A Senior Vice President at United Airlines has chided the Association of Flight Attendants (AFA-CWA) for seeking “political opportunism” over shared solutions in a memo to flight attendants.
United Airlines SVP Laments “Political Opportunism” From Flight Attendant Union In Dispute Over Crew Hold Times
Several flight attendants have shared with Live and Let’s Fly a memo from John Slater, United’s Senior Vice President of Inflight Services, that pushes back at what it describes as a coordinated effort by the union representing flight attendants to distort United’s work to address long telephone wait times to reach the crew desk.
At United, certain flight attendant schedule changes require a phone call to confirm. Reaching the crew desk this summer has been a challenge.
Slater claims that United is taking the problem very seriously and has briefed the AFA daily on it efforts to reduce hold times:
“AFA leadership is well aware of the company’s efforts that have gone into attacking this problem because we’ve briefed them on our mitigation efforts daily. They also know this isn’t as much a crew desk resource issue as a volume-related challenge as a result of schedule modifications…”
He then chides the AFA for failing to acknowledge the work United is doing to solve this problem:
“While this, along with other challenges we are working through is certainly fair game for criticism, it’s disappointing that AFA has purposely chosen to omit references to all the work going on behind the scenes by the company to address these issues. Instead, they’ve chosen to use this situation for political opportunism.”
That stinging rebuke in the last sentence no doubt merits a response. Live and Let’s Fly has reached out to the AFA for comment.
Slater explains that that the problem is centered on the return of United’s Boeing 777-200 jets with Pratt & Whitney engines, which were grounded for over a year after a mechanical incident on a Denver to Honolulu flight. These planes have recently been cleared to return to service and United has re-inserted them into the schedule, causing scheduling changes.
“As explained in our communications, the primary driver of this challenge has been a combination of severe summer weather, post-bid schedule changes related to the delayed return of the Boeing, Pratt & Whitney 777s and adjustments to the Newark schedule. However, we know you want and deserve solutions, not excuses.”
But Slater contends that United proposed a real solution: flight attendants could accept their assignment electronically via crew scheduling software to avoid phone calls:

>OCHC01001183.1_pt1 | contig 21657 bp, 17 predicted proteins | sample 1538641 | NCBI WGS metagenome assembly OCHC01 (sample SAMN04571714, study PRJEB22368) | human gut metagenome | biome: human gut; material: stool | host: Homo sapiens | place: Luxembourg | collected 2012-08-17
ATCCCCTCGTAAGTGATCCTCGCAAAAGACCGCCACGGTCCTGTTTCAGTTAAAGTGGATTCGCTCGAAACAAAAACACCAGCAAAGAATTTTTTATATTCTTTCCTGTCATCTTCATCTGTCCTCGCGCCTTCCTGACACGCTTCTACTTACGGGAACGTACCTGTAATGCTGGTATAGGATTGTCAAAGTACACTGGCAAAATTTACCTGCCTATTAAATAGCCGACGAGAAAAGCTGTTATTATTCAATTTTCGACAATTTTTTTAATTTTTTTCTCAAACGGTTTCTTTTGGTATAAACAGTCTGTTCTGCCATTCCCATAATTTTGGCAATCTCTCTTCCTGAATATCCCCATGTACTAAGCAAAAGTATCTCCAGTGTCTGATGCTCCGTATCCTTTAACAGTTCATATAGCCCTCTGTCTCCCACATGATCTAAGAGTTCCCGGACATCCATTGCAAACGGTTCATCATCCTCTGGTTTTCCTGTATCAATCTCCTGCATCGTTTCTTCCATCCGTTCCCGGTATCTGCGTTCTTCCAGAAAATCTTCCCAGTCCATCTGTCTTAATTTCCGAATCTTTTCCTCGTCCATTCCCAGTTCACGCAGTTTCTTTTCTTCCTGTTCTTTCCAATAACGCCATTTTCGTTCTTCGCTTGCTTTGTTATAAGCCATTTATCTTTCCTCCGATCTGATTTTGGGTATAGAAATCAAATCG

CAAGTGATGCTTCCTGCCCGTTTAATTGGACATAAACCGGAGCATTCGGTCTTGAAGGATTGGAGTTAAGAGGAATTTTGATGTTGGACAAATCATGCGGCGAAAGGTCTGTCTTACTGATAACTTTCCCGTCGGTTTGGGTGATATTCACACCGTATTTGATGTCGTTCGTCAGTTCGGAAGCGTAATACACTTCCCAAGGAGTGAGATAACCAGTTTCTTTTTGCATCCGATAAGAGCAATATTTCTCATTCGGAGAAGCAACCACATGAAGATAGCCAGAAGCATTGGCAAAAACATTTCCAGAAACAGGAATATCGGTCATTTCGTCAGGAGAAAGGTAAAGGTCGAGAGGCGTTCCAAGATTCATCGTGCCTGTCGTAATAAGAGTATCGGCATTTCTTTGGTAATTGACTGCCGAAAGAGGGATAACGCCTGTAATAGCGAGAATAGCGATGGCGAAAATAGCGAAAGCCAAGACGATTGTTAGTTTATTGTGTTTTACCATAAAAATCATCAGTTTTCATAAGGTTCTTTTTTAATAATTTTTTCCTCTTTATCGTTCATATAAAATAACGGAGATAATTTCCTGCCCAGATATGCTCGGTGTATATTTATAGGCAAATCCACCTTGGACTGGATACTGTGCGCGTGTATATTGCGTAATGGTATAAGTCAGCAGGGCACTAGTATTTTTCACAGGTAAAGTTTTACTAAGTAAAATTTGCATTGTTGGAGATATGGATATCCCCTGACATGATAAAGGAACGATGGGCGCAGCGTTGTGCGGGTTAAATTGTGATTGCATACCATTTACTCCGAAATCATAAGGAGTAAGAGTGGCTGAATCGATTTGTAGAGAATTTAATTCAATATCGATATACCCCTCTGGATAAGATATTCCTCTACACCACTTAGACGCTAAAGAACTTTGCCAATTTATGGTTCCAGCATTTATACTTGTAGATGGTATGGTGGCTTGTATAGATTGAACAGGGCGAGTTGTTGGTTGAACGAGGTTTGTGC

“With that in mind, last month we proposed to AFA leadership a solution that could significantly mitigate call wait times by allowing flight attendants to accept their assignment through CCS, eliminating the need to contact scheduling. The requirement for a flight attendant to call scheduling when a pairing is disrupted was a contractual provision created before this automation was available and all crew members had Links provided. This outdated process ties up valuable scheduler time making or receiving phone calls that could easily be communicated electronically.”
But AFA shot down this solution:
“On Friday, July 10, President Ken Diaz sent the membership a communication with their excuses for why the MEC turned down this solution claiming it wouldn’t aid call wait times. Of course, their unwillingness to test this solution guarantees that outcome. AFA leadership’s refusal to even test this proposal, which was temporary to get us through the summer months, exposes their hypocrisy about trying to find solutions that benefit flight attendants. If their intention was problem-solving rather than grandstanding, they would embrace this initiative that improves efficiency and the quality of life for their members. Their failure to act here is yet another example of their “all talk, no action” pattern of complacency.”
United encourages flight attendants to let Ken Diaz know that it is time to work together.
The fact that Slater has used such sharp language and elevated this spat to a public-level debate (even conceding in his memo, “While it’s not in our interest to enter into public debates with the association, we also can’t allow half-truths to go unchecked”), indicates to me that the union is not giving United credit for its work to address this issue. I don’t excuse United for making crews wait in the first place, but the idea that United is ignoring the issue seems quite far-fetched.
image: United Airlines